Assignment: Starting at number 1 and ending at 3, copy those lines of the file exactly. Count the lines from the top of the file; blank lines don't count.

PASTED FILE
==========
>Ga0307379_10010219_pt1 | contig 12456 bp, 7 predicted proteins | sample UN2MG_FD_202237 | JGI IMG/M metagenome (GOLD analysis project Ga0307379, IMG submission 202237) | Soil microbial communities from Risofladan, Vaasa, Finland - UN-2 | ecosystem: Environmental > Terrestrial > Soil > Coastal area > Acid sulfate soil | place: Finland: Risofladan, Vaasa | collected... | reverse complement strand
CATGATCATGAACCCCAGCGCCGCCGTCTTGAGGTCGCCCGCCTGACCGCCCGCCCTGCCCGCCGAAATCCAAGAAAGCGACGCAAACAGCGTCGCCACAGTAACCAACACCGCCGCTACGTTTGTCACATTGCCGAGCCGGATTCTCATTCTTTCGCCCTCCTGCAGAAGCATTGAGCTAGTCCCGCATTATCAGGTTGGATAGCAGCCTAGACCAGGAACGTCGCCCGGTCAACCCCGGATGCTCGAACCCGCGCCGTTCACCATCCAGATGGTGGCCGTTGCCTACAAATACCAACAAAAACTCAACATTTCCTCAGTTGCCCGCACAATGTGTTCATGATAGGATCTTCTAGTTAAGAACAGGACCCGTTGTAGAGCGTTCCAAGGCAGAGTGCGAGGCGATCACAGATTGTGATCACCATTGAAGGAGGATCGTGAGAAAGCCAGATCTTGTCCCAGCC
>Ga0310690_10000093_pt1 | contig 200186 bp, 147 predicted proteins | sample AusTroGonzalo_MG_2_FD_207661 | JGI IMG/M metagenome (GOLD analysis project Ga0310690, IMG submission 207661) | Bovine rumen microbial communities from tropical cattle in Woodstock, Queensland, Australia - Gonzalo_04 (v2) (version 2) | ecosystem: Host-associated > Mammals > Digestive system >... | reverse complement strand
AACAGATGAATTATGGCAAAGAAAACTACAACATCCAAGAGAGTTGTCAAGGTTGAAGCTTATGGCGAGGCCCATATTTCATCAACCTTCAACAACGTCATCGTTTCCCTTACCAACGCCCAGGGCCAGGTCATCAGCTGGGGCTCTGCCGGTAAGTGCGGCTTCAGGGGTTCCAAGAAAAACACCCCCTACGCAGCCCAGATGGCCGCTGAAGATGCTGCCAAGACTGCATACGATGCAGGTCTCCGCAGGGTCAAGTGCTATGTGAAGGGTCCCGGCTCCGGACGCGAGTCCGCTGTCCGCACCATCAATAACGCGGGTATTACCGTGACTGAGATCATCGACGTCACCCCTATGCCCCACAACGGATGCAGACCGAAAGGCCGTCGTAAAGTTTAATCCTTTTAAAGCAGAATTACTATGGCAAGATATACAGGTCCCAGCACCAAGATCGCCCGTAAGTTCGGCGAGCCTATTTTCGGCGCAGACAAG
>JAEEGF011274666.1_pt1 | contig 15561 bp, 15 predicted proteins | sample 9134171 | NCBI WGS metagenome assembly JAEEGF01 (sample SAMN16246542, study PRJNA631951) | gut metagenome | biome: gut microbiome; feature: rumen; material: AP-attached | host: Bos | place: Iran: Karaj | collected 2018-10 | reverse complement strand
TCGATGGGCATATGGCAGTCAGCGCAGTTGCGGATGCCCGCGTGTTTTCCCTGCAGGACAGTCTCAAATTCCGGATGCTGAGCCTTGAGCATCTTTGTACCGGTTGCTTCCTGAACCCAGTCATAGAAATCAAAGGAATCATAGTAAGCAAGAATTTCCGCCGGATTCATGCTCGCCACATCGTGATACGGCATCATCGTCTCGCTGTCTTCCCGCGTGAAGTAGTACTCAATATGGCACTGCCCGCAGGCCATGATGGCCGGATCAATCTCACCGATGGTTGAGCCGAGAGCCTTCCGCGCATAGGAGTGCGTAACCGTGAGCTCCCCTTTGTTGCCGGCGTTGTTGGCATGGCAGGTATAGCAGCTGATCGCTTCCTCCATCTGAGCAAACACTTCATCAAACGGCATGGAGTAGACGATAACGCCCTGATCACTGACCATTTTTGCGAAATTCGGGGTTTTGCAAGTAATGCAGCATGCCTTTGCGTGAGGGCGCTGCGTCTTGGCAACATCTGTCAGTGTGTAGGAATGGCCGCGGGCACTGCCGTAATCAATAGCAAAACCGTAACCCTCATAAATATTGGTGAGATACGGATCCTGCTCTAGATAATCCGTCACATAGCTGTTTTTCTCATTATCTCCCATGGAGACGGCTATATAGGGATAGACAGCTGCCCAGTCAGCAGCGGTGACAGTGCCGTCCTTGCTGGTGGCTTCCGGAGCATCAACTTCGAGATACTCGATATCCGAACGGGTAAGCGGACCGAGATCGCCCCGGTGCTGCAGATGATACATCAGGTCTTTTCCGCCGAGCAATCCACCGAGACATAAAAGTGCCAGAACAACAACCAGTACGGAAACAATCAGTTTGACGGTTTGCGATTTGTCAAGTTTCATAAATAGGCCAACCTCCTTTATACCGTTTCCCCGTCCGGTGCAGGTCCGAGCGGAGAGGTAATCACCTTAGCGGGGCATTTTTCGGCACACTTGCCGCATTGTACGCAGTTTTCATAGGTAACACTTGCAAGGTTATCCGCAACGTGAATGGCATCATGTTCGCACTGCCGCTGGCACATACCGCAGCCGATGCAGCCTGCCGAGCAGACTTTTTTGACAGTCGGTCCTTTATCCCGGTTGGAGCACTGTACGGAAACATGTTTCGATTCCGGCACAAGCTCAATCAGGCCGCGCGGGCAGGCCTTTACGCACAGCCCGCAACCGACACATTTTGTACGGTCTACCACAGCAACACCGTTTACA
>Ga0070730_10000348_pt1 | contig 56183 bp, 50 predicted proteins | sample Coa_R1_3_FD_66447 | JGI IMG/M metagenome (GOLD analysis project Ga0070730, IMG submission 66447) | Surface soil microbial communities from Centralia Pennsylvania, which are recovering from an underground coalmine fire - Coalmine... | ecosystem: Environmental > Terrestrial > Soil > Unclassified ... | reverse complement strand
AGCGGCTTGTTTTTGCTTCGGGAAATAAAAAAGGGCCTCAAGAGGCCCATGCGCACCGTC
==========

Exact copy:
>Ga0307379_10010219_pt1 | contig 12456 bp, 7 predicted proteins | sample UN2MG_FD_202237 | JGI IMG/M metagenome (GOLD analysis project Ga0307379, IMG submission 202237) | Soil microbial communities from Risofladan, Vaasa, Finland - UN-2 | ecosystem: Environmental > Terrestrial > Soil > Coastal area > Acid sulfate soil | place: Finland: Risofladan, Vaasa | collected... | reverse complement strand
CATGATCATGAACCCCAGCGCCGCCGTCTTGAGGTCGCCCGCCTGACCGCCCGCCCTGCCCGCCGAAATCCAAGAAAGCGACGCAAACAGCGTCGCCACAGTAACCAACACCGCCGCTACGTTTGTCACATTGCCGAGCCGGATTCTCATTCTTTCGCCCTCCTGCAGAAGCATTGAGCTAGTCCCGCATTATCAGGTTGGATAGCAGCCTAGACCAGGAACGTCGCCCGGTCAACCCCGGATGCTCGAACCCGCGCCGTTCACCATCCAGATGGTGGCCGTTGCCTACAAATACCAACAAAAACTCAACATTTCCTCAGTTGCCCGCACAATGTGTTCATGATAGGATCTTCTAGTTAAGAACAGGACCCGTTGTAGAGCGTTCCAAGGCAGAGTGCGAGGCGATCACAGATTGTGATCACCATTGAAGGAGGATCGTGAGAAAGCCAGATCTTGTCCCAGCC
>Ga0310690_10000093_pt1 | contig 200186 bp, 147 predicted proteins | sample AusTroGonzalo_MG_2_FD_207661 | JGI IMG/M metagenome (GOLD analysis project Ga0310690, IMG submission 207661) | Bovine rumen microbial communities from tropical cattle in Woodstock, Queensland, Australia - Gonzalo_04 (v2) (version 2) | ecosystem: Host-associated > Mammals > Digestive system >... | reverse complement strand